Bob was the firstborn of Olga and Victor Hansen, Danish immigrants to Canada. Bob's father died in 1957 from injuries suffered in the First World War.
It was from his father that Bob acquired his passion for science and nature, which later evolved into a concern for the environment. A self-proclaimed pessimist, Bob would say: "If we deliberately set about to destroy the planet, we couldn't do a better job than we are now."
His sense of humour was an antidote to his grim view of humanity. He was known for his imitation of a mute swan, for example. He would say that "time moves inexorably onward at the rate of one second per second," and that the world would be better off without the "infernal combustion engine." He got a charge out of reciting the word pneumonoultramicroscopicsilicovolcanoconiosis.
Bob tried to live Thoreau's philosophy that man is rich in proportion to the things he can afford to live without. In 1977, he had a moment of fame in a Toronto Star article about his homemade solar collector, which served the family's hot water needs in summer.
Bob trained in radio and Morse code in the early 1940s and traversed three oceans in the Canadian Merchant Navy during the Second World War. He was self-educated and regretted not having had the opportunity to attend university. His friend Bob Gunn says, "Bob was one of those gifted individuals who was able to learn about mathematics and science on his own. He could converse on subjects in calculus and science not usually known by the average citizen."
Bob's first job as a teenager was wrapping parcels in a department store. He helped support his family when his parents were unemployed and unwell. Siblings Peggy and Eric recall Bob paying each of them 25 cents a week, as well as paying board to his parents from his $6 weekly wage.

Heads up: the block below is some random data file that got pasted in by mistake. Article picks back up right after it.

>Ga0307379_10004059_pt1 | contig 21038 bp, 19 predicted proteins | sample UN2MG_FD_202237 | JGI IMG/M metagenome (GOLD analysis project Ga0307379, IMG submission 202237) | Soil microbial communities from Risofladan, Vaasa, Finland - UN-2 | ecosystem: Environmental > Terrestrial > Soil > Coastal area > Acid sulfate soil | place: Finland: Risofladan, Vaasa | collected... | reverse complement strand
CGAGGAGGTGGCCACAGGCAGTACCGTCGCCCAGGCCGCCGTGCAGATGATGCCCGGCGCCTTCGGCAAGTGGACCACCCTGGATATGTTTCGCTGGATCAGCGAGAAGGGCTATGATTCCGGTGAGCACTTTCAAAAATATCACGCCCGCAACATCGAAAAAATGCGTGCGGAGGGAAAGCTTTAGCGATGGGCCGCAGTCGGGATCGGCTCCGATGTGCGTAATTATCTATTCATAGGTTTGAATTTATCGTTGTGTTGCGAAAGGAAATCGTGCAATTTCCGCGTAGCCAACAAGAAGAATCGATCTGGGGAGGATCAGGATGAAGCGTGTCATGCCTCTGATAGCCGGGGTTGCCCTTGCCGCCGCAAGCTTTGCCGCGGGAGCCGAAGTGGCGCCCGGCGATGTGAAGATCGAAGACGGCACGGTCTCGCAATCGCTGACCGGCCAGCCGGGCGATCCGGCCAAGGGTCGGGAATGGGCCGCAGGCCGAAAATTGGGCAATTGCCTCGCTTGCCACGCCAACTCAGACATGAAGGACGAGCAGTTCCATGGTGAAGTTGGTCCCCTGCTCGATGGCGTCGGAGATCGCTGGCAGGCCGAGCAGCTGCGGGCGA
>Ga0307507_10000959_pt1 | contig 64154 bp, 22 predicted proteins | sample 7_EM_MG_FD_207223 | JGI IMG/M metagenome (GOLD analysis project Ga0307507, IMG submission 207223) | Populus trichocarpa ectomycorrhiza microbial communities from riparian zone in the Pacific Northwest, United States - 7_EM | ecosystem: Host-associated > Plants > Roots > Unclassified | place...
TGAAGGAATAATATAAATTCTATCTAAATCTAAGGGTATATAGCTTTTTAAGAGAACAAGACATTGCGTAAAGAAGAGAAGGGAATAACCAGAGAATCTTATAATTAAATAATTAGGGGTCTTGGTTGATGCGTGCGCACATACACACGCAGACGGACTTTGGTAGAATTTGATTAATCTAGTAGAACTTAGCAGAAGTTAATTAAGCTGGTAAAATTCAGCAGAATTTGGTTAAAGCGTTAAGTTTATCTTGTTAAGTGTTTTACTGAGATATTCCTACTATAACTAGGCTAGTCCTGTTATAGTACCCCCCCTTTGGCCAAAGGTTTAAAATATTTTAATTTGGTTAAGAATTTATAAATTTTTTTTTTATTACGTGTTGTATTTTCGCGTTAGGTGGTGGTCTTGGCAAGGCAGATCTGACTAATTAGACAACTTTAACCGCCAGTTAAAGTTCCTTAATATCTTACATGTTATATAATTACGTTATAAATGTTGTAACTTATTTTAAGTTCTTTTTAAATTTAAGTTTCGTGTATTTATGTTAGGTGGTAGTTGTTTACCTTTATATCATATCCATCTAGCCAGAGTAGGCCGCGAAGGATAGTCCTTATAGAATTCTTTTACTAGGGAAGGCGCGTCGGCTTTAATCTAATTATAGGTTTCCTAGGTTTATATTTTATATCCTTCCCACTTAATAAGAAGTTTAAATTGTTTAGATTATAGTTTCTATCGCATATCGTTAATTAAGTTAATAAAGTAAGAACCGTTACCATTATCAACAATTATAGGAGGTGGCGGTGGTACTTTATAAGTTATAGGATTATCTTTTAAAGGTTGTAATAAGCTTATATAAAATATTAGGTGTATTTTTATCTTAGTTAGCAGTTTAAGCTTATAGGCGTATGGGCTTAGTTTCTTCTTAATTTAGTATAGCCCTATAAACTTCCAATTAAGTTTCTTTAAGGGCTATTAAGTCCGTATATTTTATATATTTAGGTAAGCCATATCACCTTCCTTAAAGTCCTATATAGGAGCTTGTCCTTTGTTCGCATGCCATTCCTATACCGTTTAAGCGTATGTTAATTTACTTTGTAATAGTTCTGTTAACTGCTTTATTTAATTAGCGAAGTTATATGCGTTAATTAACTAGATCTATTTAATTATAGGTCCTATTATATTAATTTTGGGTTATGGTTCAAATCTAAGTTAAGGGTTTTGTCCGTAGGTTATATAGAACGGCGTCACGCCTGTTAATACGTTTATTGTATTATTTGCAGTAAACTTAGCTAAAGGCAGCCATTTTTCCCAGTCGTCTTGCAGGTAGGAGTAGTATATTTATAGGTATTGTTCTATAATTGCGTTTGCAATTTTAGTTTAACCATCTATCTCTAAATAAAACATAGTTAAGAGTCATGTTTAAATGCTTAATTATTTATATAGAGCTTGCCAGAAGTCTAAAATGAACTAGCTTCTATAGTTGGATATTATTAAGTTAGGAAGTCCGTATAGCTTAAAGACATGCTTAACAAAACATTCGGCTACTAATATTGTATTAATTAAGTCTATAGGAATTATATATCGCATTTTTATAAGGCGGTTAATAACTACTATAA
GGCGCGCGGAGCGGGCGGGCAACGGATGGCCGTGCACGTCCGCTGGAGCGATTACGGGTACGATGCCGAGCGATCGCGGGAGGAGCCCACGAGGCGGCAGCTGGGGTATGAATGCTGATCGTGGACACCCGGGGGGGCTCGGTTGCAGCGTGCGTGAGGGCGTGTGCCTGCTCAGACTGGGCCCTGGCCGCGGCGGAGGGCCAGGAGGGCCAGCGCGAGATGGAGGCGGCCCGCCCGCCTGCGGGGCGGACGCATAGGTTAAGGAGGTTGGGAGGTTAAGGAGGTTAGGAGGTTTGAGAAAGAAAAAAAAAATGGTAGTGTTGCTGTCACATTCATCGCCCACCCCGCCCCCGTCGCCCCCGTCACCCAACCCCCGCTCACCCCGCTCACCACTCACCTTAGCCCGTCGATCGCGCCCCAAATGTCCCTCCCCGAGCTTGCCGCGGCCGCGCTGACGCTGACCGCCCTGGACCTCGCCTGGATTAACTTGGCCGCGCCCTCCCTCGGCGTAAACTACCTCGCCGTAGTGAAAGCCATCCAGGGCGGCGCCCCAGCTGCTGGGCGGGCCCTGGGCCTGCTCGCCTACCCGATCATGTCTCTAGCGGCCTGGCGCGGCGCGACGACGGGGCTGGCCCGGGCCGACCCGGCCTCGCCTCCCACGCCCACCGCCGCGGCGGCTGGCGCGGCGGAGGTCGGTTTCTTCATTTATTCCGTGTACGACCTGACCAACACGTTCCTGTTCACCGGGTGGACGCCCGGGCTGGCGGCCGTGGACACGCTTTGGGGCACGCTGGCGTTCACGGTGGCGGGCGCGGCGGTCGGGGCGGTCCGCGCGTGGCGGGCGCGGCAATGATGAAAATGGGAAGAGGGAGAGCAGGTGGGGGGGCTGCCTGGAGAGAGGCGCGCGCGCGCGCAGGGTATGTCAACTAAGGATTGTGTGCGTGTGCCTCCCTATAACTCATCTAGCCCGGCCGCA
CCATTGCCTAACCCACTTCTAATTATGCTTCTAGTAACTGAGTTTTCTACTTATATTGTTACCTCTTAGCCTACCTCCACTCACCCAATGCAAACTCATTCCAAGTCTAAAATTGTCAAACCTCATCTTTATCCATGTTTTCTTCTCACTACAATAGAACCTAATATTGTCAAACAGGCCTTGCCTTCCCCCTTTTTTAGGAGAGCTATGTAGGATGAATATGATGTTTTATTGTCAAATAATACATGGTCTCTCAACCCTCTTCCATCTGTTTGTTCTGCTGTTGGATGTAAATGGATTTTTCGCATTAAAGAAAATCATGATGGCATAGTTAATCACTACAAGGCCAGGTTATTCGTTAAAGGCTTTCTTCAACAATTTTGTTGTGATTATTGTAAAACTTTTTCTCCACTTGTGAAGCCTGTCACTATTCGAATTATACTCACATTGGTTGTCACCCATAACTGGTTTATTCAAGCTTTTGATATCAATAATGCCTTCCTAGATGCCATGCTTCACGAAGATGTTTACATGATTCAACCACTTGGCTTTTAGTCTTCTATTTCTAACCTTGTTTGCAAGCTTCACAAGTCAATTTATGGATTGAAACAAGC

After a stint teaching in a vocational school, Bob worked as an electronics technician the rest of his life, retiring from York University in 1979.
In his youth, Bob had a following of neighbourhood boys with whom he explored the exciting world of science. They made their own percussion powder, packing it into cartridges that they placed on the streetcar tracks in Toronto. The operator would stop to inspect the streetcar while the boys hid, doubling over with laughter.
Bob met Helen Sinfield in 1954, offering her a peek through his binoculars at a Toronto Field Naturalists outing. They married in 1956. Bob was a loving and much loved husband to Helen for 56 years.
Bob lived a rich life with abundant hobbies. He loved astronomy, made his own telescopes, radios, stereos, coffee tables, bookcases and a playhouse for his daughters Anne and Jill. He was constantly buying and trading cameras and delivering family slide shows. His favourite botanical haunt was Ontario's Bruce Peninsula, legendary for its many orchid species.
Helen Hansen is Robert's wife.
Jill and Anne Hansen are his daughters.
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